Chitosan-based Edible Coatings for Quality Preservation of Postharvest Whiteleg Shrimp (Litopenaeus vannamei)
Article first published online: 19 APR 2012
© 2012 Institute of Food Technologists®
Journal of Food Science
Volume 77, Issue 4, pages C491–C496, April 2012
How to Cite
Huang, J., Chen, Q., Qiu, M. and Li, S. (2012), Chitosan-based Edible Coatings for Quality Preservation of Postharvest Whiteleg Shrimp (Litopenaeus vannamei). Journal of Food Science, 77: C491–C496. doi: 10.1111/j.1750-3841.2012.02651.x
- Issue published online: 19 APR 2012
- Article first published online: 19 APR 2012
- MS 20111426 Submitted 11/26/2011, Accepted 1/19/2012.
- O-carboxymethyl chitosan (CMC);
- shelf life;
- whiteleg shrimp (Litopenaeus vannamei)
Abstract: Postharvest shrimp is highly susceptible to both microbiological spoilage and endogenous enzymatic browning, so it should be preserved properly using effective and appropriate methods. The effects of 1.0% and 1.5% O-carboxymethyl chitosan (CMC) and 1.0% and 1.5% chitosan (CH) coatings on the quality changes of whiteleg shrimp (Litopenaeus vannamei) during refrigerated storage (0 ± 1 °C) of 10 d were investigated. The pretreatment with CMC and CH solution (1.0% or 1.5%) retarded growth of psychrophilic bacteria throughout storage in comparison with the control (P < 0.05). The lower increases in pH and total volatile base (TVB) content were obtained in the shrimp treated with CMC and CH solution at both levels, compared with the control samples (P < 0.05). Loss in freshness and melanosis decreased after the shrimp was treated with CMC and CH. In addition, CMC and CH (1.0% or 1.5%) showed inhibitory activity toward total viable bacteria counts of white shrimp in a dose-dependent manner. Therefore, chitosan and O-carboxymethyl chitosan can be used as promising melanosis inhibitors as well as antimicrobial agents during refrigerated storage.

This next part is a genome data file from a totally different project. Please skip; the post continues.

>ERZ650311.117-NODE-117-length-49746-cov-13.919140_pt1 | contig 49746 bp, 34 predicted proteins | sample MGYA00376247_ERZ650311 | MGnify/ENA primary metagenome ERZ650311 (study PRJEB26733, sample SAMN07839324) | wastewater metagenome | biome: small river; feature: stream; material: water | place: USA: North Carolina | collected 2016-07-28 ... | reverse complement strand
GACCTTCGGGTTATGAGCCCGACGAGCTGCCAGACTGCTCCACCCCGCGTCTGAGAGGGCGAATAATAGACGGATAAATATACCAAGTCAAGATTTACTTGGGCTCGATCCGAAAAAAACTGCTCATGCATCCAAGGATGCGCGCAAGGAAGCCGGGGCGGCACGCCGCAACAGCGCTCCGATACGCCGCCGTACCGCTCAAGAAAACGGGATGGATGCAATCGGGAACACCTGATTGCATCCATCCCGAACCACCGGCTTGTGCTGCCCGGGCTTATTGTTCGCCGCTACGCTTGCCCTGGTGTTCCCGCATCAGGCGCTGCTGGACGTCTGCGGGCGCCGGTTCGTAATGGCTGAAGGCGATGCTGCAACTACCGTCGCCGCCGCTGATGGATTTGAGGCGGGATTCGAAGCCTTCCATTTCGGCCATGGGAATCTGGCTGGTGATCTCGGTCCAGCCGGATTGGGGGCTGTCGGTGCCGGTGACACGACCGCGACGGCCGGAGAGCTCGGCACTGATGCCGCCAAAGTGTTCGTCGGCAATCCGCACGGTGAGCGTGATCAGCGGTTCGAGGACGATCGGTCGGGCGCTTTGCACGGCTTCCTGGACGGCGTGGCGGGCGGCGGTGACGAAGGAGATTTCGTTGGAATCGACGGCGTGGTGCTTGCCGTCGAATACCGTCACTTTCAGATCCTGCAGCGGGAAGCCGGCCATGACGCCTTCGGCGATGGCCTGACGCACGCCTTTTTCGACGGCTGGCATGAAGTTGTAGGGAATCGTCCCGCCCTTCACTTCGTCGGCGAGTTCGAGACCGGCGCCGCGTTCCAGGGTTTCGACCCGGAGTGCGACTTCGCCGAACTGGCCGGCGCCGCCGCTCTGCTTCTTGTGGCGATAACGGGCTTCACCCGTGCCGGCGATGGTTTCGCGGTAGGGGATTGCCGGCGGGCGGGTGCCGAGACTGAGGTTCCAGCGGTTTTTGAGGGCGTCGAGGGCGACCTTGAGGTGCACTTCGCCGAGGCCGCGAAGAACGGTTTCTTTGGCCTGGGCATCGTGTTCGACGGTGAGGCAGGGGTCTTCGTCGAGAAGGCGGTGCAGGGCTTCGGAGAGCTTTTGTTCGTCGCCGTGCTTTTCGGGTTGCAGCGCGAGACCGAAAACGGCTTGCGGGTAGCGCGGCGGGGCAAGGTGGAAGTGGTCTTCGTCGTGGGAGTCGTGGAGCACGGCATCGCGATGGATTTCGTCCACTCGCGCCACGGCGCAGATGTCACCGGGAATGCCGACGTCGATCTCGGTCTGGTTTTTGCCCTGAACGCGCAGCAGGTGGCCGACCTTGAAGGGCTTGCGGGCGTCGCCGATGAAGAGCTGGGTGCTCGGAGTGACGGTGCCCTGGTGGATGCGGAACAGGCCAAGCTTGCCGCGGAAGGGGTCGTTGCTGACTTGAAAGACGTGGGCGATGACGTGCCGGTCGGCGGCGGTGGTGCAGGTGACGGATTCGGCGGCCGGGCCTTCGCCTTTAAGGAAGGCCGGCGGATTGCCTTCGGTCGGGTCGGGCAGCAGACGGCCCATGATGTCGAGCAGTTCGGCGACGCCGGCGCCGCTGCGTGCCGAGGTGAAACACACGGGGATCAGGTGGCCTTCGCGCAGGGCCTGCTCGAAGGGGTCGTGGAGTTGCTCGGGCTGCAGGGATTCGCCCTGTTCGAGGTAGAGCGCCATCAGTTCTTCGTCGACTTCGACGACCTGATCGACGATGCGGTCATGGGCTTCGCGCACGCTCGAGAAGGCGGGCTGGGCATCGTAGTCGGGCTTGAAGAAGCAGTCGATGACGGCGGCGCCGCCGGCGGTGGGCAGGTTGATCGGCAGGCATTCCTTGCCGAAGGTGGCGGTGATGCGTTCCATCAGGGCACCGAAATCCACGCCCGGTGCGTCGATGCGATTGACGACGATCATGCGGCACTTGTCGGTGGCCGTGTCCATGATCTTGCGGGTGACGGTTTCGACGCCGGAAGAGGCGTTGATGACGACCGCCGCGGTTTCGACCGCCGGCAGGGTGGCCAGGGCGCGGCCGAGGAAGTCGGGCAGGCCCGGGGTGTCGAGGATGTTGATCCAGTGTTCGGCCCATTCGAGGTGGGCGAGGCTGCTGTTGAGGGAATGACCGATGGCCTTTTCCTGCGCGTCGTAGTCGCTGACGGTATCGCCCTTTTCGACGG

Practical Application: The main practical application behind the development of chitosan (CH) and O-carboxymethyl chitosan (CMC) used to preserve postharvest whiteleg shrimp lies with the fact that these polysaccharides represent a renewable source of natural biodegradable polymers and meet with the emergence of more and more food safety problems. Both CMC and CH can be used as food preservatives to extend shrimp shelf life. However, CMC is more convenient due to its solubility. In the future, CMC will be used in the food processing industry because of its soluble, compatible, antimicrobial, and antioxidative characteristics.